MINNEAPOLIS -- Playing in his hometown, Cole Aldrich was pumped up.
Aldrich put up a triple-double with 13 points, 20 rebounds and a career-high 10 blocked shots to lead the defending NCAA champion Jayhawks past 11th-seeded Dayton 60-43 in the second round Sunday.
"I've been blocking shots since I was a little kid," said Aldrich, who grew up just a few miles away in the suburb of Bloomington. "I was 6 foot in fifth grade. I had a little height advantage, or what have you. That's the one thing I try to do if guys get beat. I just try to go up there and block 'em."
Shaquille O'Neal set the NCAA tournament record with 11 blocks in a game for LSU in 1992. Shawn Bradley had 10 in 1991 for BYU. Aldrich's feat was, officially, the sixth triple-double in the history of the tournament.
Sherron Collins had 25 points to pace the third-seeded Jayhawks (27-7), who moved on to play Michigan State in the Midwest Regional semifinals on Friday in Indianapolis.
Chris Wright had 10 points on 4-for-16 shooting for Dayton, which went a woeful 22.2 percent for the game. Charles Little was 2-for-10, and Marcus Johnson went 1-for-11. Frequently settling for off-balance runners or floaters in the lane, Dayton barely had any chances for those fast-break tomahawk dunks Wright has made his signature this season.
"I guess their flight team, or whatever they call it, wasn't flying," Collins said, grinning.
This was Dayton's lowest scoring total of the season. The Flyers shot 9-for-40 in the first half, and the misses didn't stop there. Mickey Perry's layup cut the Kansas edge to 35-30 midway through the second half, but with Aldrich getting a brief break on the bench Tyrel Reed sank a 3-pointer and Collins followed with a layup to stretch the lead back to 10.
"A lot of guys on this team can shoot, but I think you want it so badly that you go out there and try to push it a little bit," Perry said.
During a 10-minute stretch, with Aldrich grabbing those wayward shots and swatting some of them away before they even got to the rim, the Flyers went 3-for-20. Meanwhile, the Jayhawks -- who weren't in rhythm offensively and sure needed Aldrich's altering presence underneath on defense -- ran away.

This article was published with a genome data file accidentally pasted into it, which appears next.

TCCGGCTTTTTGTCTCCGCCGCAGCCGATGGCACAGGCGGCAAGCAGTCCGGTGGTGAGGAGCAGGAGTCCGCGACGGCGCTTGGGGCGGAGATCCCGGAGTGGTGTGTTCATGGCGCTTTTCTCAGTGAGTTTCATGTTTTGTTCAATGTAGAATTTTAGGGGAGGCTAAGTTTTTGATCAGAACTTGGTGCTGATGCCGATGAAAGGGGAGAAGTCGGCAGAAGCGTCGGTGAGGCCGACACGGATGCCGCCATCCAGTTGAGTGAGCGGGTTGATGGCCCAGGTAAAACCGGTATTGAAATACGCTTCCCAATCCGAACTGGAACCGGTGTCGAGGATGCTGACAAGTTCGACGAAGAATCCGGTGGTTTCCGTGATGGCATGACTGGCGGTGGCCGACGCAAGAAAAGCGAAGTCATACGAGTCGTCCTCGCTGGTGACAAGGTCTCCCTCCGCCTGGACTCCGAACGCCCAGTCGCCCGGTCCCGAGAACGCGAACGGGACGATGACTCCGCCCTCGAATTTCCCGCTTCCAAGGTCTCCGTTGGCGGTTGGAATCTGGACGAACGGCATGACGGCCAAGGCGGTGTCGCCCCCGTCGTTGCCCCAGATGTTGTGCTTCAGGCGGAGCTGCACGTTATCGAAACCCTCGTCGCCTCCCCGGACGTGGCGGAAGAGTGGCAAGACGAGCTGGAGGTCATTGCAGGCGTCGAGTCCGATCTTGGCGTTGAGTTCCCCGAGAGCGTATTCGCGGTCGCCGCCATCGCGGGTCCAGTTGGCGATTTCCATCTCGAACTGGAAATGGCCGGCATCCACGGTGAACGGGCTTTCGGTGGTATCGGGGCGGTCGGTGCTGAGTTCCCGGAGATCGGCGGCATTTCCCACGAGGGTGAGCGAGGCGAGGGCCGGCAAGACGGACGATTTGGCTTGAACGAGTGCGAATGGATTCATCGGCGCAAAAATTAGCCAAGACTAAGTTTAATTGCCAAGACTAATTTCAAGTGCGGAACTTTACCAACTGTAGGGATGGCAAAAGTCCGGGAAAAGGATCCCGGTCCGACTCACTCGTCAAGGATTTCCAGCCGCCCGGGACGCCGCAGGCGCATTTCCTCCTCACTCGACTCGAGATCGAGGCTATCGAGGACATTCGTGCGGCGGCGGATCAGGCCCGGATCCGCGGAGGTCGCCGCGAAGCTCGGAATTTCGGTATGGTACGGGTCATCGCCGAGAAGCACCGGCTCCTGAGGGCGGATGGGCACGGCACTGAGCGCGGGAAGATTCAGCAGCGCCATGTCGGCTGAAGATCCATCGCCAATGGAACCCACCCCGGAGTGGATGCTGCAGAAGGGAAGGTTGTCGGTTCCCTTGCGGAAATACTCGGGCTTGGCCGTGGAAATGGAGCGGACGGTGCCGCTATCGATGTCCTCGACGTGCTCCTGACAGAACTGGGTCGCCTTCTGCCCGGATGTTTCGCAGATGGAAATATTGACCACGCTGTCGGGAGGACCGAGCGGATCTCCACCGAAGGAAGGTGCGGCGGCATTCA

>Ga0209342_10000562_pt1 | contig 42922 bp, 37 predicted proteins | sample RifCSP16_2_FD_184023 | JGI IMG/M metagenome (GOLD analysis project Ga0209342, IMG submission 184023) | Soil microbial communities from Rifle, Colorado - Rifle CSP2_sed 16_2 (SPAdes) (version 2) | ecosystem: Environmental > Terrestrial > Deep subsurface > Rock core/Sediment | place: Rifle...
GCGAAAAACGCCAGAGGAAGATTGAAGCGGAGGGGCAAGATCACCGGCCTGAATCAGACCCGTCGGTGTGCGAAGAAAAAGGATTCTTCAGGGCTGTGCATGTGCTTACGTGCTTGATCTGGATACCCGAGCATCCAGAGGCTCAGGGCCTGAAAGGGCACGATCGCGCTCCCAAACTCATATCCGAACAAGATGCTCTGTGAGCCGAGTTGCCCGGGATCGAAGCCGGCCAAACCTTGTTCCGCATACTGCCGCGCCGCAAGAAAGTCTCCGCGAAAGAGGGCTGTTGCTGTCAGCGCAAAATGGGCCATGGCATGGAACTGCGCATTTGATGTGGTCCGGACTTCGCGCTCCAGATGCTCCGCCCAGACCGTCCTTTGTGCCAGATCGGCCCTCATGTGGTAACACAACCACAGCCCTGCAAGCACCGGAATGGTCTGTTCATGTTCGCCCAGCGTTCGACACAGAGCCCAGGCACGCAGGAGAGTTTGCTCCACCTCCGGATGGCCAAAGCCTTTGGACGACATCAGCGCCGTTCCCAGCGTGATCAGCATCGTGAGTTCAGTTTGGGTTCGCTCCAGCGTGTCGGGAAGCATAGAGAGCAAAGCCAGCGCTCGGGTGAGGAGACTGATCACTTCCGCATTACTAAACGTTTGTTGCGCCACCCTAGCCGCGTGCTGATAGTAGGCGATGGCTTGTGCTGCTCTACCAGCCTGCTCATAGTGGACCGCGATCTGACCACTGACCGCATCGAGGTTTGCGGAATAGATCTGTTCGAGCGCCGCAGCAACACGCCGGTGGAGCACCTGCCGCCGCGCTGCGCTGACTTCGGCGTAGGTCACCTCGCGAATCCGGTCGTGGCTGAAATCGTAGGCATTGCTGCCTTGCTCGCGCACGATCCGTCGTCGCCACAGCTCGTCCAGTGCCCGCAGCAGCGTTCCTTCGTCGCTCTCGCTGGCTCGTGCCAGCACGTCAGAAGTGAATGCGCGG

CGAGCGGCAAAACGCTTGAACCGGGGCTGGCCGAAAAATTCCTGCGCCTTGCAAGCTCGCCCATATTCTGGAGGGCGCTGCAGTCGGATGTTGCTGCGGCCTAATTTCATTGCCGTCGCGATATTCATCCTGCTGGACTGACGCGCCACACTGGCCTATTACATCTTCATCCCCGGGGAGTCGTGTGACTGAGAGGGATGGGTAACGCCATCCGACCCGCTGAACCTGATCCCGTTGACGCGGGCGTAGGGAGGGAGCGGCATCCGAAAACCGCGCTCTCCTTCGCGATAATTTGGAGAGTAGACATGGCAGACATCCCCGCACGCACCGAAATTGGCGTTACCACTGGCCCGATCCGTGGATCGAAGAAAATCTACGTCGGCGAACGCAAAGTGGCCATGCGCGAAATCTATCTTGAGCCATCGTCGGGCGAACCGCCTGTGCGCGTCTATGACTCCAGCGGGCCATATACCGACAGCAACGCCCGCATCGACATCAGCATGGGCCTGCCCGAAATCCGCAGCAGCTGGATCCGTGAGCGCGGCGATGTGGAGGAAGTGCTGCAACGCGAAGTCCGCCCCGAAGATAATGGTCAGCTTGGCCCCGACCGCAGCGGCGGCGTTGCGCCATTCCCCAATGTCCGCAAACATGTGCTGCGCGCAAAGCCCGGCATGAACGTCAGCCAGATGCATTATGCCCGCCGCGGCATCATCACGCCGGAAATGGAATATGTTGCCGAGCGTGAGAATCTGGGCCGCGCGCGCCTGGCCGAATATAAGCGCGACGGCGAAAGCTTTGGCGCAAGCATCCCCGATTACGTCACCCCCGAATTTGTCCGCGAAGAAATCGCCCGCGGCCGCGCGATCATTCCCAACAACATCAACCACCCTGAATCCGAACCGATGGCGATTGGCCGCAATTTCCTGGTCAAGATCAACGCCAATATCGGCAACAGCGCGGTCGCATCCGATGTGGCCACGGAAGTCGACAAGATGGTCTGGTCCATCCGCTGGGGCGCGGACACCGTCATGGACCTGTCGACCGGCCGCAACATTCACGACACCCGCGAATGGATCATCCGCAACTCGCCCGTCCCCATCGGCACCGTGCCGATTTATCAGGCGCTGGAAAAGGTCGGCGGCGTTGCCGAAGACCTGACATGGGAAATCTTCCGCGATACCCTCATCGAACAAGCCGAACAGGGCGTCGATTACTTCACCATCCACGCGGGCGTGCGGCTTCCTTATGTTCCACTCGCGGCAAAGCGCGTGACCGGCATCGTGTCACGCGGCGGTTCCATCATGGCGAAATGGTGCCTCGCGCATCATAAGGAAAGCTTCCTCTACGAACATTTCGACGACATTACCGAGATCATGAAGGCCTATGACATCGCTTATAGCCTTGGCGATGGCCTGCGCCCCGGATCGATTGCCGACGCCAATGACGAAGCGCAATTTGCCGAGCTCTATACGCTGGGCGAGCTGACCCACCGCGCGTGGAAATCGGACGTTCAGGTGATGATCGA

"Sometimes when you miss good looks, even the open looks become a little bit more difficult later on," Kansas coach Bill Self said.
The Flyers (27-8), one of four teams given at-large bids from conferences other than the big six, beat West Virginia in the first round for their first NCAA tourney win since 1990. Trying to rebuild the program into a perennial NCAA tournament team under coach Brian Gregory, though, they were after more than that.
UD was 1-for-12 from the floor at one point, going more than six minutes without a make, until freshman Luke Fabrizius swished the first of his two 3-pointers to cut the Kansas lead to 13-7. The TV microphone on Dayton's rim was cranked way up for a few possessions, exaggerating each brick with a fittingly amplified clang.
The Jayhawks didn't seize their opportunity to build a big advantage. Collins was in his usual get-to-the-lane high gear, scoring 14 points before halftime, but Kansas missed nine of 11 attempts from 3-point range and, worse, seven of 10 foul shots.
Aldrich was all over the boards, but after an early series of putback, tip-in and up-and-under layup on three consecutive possessions, he stopped attacking the basket with the same aggression and had two passes out of the post go for turnovers. He did, however, convert a three-point play after relentlessly staying with the rebound of his own miss and gave the Jayhawks a 29-23 lead at the break.
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"He's just so big down there," Perry said.
The official list of NCAA tournament triple-doubles dates to 1986, when steals and blocks were formally added as statistics. Assists were added in 1984. Oscar Robertson and Magic Johnson had a handful of unofficial triple-doubles before the stats were streamlined. The last one was in this building, actually, by Dwyane Wade for Marquette in the 2003 regional final win over Kentucky.
This, also, was the first official triple-double in Kansas history. Wilt Chamberlain would have had dozens, of course, but he played before the statistical expansion. No matter how the numbers are laid out, though, this Collins-Aldrich duo is quickly rising in prominence and impact on the storied Kansas program.
"I think we can make a run," Collins said. "We started one already."